Walk the spectacular Haystacks, near Buttermere. This walk is one of the gems in the Lake District, and has a unique feel compared to most of the other walks in the area. Allow a solid half-day to cover the 8.1km loop and revel in the history of the place; this was one of Lakes pioneer Alfred Wainwright’s favourite places. If you’re feeling good and there’s still plenty of daylight, this hike can be extended by walking back to Buttermere via High Crag, High Stile and Red Pike, a spectacular trail!
You could also do the nearby Rannerdale Knotts walk, which gives great views over Crummock Water.
Stay at YHA Buttermere, which offers old school charm in a tranquil setting. Look out for the endangered red squirrels in the gardens and take a sunrise walk down to Crummock Water, where you can take a bracing dip in its chilly waters.
Day 4: Scafell Pike (or Langstrath Valley)
Walk to the highest peak in England, Scafell Pike. At 978 metres, it’s not only England’s highest mountain but also its highest war memorial, given to the National Trust in memory of those who died in WW1 so that people would have the freedom to enjoy the mountains (a brilliant idea!). We recommend starting from Seathwaite which will give a longer (14.8km), but far prettier ascent, compared to the faster route from Wasdale Head.
If you are looking for a less strenuous day, then the walk through Langstrath Valley is the perfect choice. You will still cover 13.4 km but among much flatter terrain with a route which meanders along riversides and valley floors.
Stay at the cosy and welcoming YHA Borrowdale. The hostel is a longstanding Lake District favourite and works as an ideal bolt-hole between hikes. The formidable Scafell Pike, Great Gable, and Castle Crag mountains are on your doorstep.
Day 5: Roman High Street
Walk the exquisite Roman High Street Circuit, a great walk that takes you through an untouched valley, then up to the summit of Thornthwaite Crag. From there, explore the wonderful views along an ancient Roman Road to the stunning Angle Tarn. The loop is 15.6 km so be aware that this can be a long day.
Another nearby option is the hike up Helvellyn (England’s third highest mountain at 950 meters), another Lake District classic. Those who don’t like heights or using their hands may not be huge fans of this walk, as it takes a bit of a scramble to ascend by Striding Edge and to descend by Swirral Edge. However, for those with a head for heights and who are looking for an exhilarating adventure, this could quite easily become one of your favourite hikes. If you have an extra day, this is a great walk to add to your itinerary.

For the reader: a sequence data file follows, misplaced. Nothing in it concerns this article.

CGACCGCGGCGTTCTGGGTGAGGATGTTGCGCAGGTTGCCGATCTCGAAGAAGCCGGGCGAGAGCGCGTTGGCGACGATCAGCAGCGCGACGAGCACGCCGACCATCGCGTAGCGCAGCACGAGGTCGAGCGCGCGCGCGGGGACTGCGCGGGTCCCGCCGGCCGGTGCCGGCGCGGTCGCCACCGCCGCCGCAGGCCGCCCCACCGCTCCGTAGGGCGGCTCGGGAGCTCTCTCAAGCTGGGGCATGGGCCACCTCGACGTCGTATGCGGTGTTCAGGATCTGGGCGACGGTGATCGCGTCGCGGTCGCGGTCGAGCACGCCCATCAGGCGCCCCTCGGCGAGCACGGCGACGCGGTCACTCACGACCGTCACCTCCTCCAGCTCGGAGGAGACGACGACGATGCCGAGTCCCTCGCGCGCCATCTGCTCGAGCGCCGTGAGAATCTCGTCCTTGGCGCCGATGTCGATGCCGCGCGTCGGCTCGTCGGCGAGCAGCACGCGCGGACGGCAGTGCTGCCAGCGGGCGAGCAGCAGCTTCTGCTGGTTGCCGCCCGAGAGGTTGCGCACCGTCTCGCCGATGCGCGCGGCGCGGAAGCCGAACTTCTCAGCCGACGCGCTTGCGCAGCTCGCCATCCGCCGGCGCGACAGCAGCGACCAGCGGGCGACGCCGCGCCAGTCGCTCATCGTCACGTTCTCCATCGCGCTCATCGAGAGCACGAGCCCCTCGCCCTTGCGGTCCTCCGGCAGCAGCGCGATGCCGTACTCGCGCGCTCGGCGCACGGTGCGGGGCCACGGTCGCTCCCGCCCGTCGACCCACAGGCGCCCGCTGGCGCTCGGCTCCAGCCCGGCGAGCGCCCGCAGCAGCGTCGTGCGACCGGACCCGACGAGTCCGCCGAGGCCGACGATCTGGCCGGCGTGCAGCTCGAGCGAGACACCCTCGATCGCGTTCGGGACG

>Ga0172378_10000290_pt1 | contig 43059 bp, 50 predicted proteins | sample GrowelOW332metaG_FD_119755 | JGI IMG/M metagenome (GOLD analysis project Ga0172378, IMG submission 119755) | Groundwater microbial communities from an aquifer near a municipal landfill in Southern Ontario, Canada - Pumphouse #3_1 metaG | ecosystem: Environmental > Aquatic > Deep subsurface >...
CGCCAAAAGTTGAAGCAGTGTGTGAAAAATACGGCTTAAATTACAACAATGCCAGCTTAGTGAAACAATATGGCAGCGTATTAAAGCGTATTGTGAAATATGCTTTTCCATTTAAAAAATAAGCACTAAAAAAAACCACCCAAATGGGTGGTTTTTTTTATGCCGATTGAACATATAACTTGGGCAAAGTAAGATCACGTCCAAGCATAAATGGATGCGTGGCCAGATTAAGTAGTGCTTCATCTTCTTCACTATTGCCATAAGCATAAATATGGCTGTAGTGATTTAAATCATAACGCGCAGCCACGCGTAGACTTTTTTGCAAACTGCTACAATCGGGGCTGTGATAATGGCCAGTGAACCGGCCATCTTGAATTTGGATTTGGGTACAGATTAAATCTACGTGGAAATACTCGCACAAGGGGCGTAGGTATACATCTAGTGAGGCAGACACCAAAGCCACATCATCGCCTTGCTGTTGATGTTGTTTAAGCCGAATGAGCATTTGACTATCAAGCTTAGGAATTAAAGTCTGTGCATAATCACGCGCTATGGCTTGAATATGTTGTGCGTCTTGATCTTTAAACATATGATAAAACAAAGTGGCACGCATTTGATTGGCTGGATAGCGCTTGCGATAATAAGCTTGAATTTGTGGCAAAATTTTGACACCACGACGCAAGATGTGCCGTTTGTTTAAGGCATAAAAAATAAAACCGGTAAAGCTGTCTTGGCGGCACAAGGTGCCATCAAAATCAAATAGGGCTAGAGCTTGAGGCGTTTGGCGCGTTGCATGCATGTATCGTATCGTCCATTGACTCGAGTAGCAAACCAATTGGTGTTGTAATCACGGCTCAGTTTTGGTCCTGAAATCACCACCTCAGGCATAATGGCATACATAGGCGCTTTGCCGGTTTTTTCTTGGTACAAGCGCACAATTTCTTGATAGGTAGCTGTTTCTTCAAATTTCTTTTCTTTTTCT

Stay at YHA Patterdale, a lively and retro Scandinavian style retreat surrounded by ridges and fells. This hostel has got great atmosphere, charm, and location.
Day 6: Fairfield Horseshoe
Walk the challenging 18km Fairfield Horseshoe loop. There is something wonderful about a walk that starts and ends directly in the centre of a charming English Village and that’s exactly what this walk does. The ups and downs on both ridges will take their toll (plan for at least a six-hour hike), but fine views overlooking much of Lakeland are a worthwhile reward for your efforts.
Stay on the shores of Windermere at YHA Ambleside. After a day of adventure, order a local ale and fill your belly with authentic, wholesome British fare at the excellent adjoining Lakeside Pub, while looking out on Windermere. If you’re lucky, you’ll have a room with a view of Windermere, which is absolutely stunning.
Day 7: Explore Bowness-on-Windermere and then home
Drive down to Bowness-on-Windermere and explore this charming village, before heading home.
If you can squeeze in one more day on your holiday, then take the 90-minute drive to Wasdale Head, going over Hardknott Pass along the way, an epic drive. Once in Wasdale Head, walk the stunning Mosedale Horseshoe, a classic walk in the Lakes. This walk usually has fewer crowds due to the out of the way location. Like the rest of the Lake District, there’s a YHA hostel here as well, YHA Wasdale Hall. This 19th century country manor is one of our favourites in all of the Lake District.
We hope this helps you plan your next shoulder-season hiking holiday. Comprehensive route descriptions can be found on 10Hikes.com and further details of the YHA hostels in the Lake District can be found on the YHA website.